The Fracking Fox Is in the Irish Henhouse

By Geert Decock

Irish anti-fracking groups take to the street to stop the biased ‘study’ about the impacts of fracking.

Ireland imports almost all of its natural gas. So, when shale gas exploration companies came over to Ireland and promised royalty payments, fewer imports and more jobs, a lot of politicians were fooled by these empty promises. As a result, three companies were awarded exploration license options in early 2010 to start looking for shale gas.

Public outrage over the decision of the Irish government led to a 2-year virtual moratorium on fracking until 2017. In the meantime, the Irish government tasked its Environmental Protection Agency to commission a study that would answer the question whether shale gas operations can “be carried out in the island of Ireland whilst also protecting the environment and human health.” And if so, what would be the ‘best environmental practice’ for such operations?

While many of the Irish grassroots groups opposed to fracking were skeptical from the start about this study, they continued to monitor its progress. When a progress report became available after the summer, the Fracking Free Network Ireland/N. Ireland and Good Energies Alliance Ireland (GEAI) were appalled by how this study was being implemented. It seems that the study focuses mainly on the second question of “best practices” for fracking, and ignored the overarching question of whether it can be done safely in the first place.

The decision to focus on ‘best practices’ should not come as a surprise: The Irish EPA has commissioned a consultancy firm, CDM Smith, to be the lead contractor and researcher for the study. Another major player in the study is AMEC Foster Wheeler. Both of which are service contractors to the oil & gas industry, servicing clients such as BP, Shell, Exxon Mobil and Marathon Oil, among others. This is hardly the independent study about the environmental and health impacts of fracking that Irish grassroots groups had in mind.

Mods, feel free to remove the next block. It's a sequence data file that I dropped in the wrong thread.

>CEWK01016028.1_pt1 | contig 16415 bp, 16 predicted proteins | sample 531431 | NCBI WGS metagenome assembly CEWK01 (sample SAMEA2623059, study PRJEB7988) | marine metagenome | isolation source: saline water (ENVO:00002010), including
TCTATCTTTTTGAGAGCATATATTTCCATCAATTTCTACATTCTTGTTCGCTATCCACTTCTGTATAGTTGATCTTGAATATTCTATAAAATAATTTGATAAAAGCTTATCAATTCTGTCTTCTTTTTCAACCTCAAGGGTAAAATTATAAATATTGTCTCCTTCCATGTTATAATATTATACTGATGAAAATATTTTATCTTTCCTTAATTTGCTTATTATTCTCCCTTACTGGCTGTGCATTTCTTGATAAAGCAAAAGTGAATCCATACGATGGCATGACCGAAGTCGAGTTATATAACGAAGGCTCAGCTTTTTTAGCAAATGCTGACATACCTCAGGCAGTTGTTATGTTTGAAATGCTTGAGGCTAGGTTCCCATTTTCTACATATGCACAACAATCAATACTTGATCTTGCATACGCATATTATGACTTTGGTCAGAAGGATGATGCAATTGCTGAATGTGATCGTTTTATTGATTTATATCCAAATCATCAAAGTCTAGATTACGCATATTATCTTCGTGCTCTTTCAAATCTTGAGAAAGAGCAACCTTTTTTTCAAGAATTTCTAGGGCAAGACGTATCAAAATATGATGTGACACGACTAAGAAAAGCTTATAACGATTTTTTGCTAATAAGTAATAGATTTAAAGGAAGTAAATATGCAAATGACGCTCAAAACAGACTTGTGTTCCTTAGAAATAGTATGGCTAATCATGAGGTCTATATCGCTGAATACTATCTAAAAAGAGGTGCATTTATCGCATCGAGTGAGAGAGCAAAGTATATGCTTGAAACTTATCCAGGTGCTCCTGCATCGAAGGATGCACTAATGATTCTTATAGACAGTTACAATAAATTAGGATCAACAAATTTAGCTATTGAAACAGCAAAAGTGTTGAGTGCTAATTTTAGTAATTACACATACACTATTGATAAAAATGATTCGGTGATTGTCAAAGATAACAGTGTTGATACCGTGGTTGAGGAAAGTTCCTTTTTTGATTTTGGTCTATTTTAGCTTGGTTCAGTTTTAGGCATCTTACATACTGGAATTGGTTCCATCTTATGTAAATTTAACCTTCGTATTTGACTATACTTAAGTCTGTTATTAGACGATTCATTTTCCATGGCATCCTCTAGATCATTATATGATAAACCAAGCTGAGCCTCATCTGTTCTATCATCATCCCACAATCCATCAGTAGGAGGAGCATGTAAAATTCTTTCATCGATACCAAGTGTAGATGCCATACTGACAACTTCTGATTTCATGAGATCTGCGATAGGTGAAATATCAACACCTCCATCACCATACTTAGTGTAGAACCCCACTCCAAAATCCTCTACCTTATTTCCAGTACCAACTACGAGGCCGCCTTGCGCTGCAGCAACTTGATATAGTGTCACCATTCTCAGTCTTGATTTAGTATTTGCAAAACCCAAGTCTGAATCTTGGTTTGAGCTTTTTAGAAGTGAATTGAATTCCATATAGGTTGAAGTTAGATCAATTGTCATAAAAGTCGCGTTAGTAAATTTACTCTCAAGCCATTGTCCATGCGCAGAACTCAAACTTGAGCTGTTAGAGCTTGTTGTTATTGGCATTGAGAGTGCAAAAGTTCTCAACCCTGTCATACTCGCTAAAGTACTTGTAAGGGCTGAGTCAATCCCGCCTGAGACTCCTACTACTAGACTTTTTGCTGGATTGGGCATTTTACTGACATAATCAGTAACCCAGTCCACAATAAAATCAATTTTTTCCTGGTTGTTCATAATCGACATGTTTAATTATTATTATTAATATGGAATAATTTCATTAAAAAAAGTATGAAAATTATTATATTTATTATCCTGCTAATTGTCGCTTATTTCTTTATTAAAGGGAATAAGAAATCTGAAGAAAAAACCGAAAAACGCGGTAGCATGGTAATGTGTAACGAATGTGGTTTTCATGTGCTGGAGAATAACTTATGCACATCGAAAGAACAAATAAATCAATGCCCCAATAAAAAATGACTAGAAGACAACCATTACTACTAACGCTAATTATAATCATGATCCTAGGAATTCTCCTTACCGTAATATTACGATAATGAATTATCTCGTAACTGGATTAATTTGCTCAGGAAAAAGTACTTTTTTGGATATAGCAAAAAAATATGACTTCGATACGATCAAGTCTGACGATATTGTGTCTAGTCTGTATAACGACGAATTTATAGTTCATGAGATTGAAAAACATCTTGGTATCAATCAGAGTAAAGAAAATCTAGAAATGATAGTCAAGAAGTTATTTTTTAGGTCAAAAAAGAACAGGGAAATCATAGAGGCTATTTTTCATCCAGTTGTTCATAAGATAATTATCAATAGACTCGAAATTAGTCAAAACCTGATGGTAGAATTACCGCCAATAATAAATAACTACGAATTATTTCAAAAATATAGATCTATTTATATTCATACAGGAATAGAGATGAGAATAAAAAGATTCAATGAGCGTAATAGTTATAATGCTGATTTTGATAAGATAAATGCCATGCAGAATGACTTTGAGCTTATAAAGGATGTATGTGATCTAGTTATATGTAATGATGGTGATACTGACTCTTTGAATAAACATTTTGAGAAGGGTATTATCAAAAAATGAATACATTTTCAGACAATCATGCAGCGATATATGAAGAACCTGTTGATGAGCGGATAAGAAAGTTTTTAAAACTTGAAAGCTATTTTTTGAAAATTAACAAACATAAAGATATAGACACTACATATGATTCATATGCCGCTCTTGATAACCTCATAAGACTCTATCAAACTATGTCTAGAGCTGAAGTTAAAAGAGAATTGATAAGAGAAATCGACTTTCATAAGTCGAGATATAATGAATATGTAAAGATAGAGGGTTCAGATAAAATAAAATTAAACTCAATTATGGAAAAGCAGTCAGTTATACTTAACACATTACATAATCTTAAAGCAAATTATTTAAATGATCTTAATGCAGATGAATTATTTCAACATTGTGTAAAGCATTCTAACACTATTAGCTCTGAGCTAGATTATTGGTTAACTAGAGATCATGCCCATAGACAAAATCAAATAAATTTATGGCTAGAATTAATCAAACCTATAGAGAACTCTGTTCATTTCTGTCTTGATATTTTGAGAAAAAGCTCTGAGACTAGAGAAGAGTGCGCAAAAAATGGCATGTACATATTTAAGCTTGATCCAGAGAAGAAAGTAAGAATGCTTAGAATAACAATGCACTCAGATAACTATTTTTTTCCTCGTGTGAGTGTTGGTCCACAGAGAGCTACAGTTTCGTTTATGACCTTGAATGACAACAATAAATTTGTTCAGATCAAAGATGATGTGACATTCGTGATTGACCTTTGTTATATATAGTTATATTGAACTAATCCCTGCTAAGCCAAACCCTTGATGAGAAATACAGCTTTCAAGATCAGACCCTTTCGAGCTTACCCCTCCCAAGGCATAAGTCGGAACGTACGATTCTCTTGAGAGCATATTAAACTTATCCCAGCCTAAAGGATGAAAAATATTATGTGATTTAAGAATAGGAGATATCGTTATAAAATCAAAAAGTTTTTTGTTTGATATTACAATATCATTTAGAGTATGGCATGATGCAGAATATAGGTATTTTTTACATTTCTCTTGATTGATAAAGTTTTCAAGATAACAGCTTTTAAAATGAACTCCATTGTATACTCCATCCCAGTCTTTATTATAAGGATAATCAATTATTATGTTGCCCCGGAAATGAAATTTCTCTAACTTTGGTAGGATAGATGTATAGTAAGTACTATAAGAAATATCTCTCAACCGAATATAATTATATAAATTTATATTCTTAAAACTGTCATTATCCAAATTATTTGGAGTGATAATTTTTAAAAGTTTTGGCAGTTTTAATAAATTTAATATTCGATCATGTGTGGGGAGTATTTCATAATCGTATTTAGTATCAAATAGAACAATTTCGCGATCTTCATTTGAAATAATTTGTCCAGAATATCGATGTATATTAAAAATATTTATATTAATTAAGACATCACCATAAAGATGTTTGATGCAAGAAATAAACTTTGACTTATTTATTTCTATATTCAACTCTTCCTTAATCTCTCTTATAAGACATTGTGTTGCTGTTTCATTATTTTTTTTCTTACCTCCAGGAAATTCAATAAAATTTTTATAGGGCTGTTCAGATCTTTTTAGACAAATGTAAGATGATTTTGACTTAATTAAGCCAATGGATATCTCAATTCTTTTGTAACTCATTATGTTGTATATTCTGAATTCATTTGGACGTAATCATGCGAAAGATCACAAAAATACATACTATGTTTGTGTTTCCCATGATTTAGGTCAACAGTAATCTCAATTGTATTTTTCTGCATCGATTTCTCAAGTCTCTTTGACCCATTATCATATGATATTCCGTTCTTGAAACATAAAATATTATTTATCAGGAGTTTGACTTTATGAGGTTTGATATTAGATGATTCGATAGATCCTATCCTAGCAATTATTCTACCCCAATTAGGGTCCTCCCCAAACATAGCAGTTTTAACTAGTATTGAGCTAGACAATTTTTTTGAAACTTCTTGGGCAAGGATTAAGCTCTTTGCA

This is why Fracking Free Network Ireland/N. Ireland and GEAI  (Good Energies Alliance Ireland) staged a protest on November 5 in front of the Oireachtas, the parliament of Ireland. Their demands were very clear: Fracking must be stopped. This must happen before the Irish EPA continues to rubberstamp the foregone conclusions of further seismic and water monitoring being carried out during this corporate study, which is funded by Irish tax-payers. Putting two companies with close links to the fracking industry in charge of such a study – without fitting involvement of academics with a greater degree of independence – is deeply problematic. Stop the study and stop fracking!

For more information about the situation in Ireland and the actions of Irish groups, please visit:


This post was written by
Comments are closed.